A Political Soundtrack
“Musicians Don’t’ Die, They Decompose.”
The power of music is a secret to no one. You can find the manifestations of this power everywhere. Just observe the impulse you get when you hear a strong base in the background of a new track, or the tired feeling you get when listening to something slow and melodic, or the passion felt through an A’Capella group. There is no doubting the roots of music and the ability it has to impact your mood/emotions.
What is even more fascinating is seeing the power of music extended and connected to political movements. In South Africa music is the backbone of social mobilization. And it is a powerful backbone; one that brings people together, gives hope, inspires, and creates an artistic expression that simply cannot be articulated outside of a musical context.
In the organization structure of Equal Education, one can see that they have not abandoned their historical roots. Music once again takes on a lead role in a movement for equality. And more importantly, the role of the musician becomes redefined and changed into an ambiguous more inclusive activity. At Equal Education, (a movement that brings students, teachers, NGO’s and parents together to fight for quality and equality in education) young people create, remix, and perform songs that relate to their struggles. This political music has reminded me of the possible political gaps that need to be bridged in the communities that I grew up in.
I know that during the American Civil Rights Movement, music played a key role in bringing people together and expressing culture. Songs Like, “Ain’t Gonna Let Nobody, Turn Me Around” or “We Shall Overcome” or “Lift Every Voice and Sing” are several classics. I also know that political expression through music cannot be discussed without including the early Hip Hop, Poetry and Rap Movements, which in the 70’s and 80’s became new forms of expression. If you lookup groups like the Last Poets (who some consider to be the founders of hip hop) you will find a rich political and musical discourse that I am afraid is simply lost or underground in contemporary music.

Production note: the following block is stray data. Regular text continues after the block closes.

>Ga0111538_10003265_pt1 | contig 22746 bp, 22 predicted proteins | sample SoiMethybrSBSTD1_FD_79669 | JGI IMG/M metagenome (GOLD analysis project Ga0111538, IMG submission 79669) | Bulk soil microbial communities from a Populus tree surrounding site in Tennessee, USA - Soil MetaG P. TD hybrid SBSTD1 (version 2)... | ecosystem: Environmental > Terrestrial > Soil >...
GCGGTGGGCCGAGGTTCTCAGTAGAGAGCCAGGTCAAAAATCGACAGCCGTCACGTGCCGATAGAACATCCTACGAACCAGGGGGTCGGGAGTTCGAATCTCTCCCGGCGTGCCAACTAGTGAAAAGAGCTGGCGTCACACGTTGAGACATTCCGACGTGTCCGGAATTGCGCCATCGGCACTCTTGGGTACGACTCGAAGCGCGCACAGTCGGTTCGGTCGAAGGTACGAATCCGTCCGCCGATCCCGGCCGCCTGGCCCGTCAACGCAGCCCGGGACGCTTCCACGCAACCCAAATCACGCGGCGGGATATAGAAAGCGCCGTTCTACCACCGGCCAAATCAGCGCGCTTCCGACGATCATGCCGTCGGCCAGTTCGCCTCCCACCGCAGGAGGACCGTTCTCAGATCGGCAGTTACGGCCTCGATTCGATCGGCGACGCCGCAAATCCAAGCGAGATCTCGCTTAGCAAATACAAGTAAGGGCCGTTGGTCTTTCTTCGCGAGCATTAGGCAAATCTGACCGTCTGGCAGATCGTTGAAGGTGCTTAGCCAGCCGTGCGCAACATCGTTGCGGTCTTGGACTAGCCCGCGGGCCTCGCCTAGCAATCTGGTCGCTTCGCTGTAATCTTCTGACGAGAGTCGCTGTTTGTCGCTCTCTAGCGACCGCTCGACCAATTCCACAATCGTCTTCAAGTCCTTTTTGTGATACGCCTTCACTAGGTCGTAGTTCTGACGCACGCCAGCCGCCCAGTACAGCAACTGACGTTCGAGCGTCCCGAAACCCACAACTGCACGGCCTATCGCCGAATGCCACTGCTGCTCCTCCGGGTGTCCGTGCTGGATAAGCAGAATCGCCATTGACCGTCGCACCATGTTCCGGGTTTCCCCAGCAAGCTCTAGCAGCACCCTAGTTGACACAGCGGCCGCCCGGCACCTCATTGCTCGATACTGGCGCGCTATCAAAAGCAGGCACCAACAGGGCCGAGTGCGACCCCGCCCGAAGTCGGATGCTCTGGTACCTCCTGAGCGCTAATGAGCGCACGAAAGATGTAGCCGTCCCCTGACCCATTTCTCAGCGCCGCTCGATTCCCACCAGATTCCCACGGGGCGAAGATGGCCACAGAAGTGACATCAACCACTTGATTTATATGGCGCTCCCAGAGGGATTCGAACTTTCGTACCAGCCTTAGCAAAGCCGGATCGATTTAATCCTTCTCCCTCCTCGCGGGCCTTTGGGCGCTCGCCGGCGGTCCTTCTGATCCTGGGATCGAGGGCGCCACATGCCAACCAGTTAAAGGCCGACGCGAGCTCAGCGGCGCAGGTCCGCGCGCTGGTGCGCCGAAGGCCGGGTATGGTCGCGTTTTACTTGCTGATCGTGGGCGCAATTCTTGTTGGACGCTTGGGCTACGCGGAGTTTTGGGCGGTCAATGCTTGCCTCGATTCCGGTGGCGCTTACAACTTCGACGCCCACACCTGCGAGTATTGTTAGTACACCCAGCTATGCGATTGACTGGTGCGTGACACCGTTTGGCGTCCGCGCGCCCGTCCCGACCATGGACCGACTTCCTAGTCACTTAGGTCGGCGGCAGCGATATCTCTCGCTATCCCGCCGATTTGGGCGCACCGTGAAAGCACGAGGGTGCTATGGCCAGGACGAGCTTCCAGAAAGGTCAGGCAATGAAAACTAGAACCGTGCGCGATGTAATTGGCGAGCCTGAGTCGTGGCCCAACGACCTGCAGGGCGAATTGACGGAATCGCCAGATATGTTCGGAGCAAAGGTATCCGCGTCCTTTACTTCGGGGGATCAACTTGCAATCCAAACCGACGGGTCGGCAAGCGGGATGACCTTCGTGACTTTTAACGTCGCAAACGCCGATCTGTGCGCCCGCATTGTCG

Few will deny that we still have inequality that needs to be organized against, but why the sudden absence of struggle music among young people? If marginalized groups have a tradition of political action with a musical background, what has ended that tradition. And most importantly, should we be encouraging this next generation to create their new 21st century political soundtrack?
Here are the lyrics to songs remixed and created by Black Youth in South Africa. Listening to them sing these songs led me to ask questions about political music within communities that I came from (The Lyrics are mostly in Xhosa and English):
-Tshona Malanga (we’ll meet at the sunset)-
(Leader): Tshona Malanga [The sun is setting]
Tshona…Tshona Malanga Tshona [The sun is setting] (x3)
(Leader): Sesizo [We Will]
Dibana, Dibana, Kwa EE Nabafana Bam [Meet at Equal Education with friends] (x3)
-My Mother, My father-
My Mother is a Kitchen Girl
My Father is a garden boy
That’s Why I’m an Equalizer
Im an Equalizer, An Equalizer (Repeat)
Umama Wam Wayesebenza E Khitshini
Utata Wam Wayesebenza e gadini
Yiyo Lento Ndiyi Equalizer, Equalizer
-Ama ye ye ye (Stop The Fight)-
Izo-lo Be-si-la-pha [Yesterday we were here]
Nam-bla Si-se-la-pha [Today we are still here]
Sin-qan-da Mayeyeye [Lets try to stop this fight]
Amayeyeye Amayeyeye, Amayeyeyeye (x2)
-Poor and Painful (Siyasishiya)-
Siyasishiya, Sikolo Sethu [we are leaving our school] (x4)
Our Education, Is very poor and painful (x4)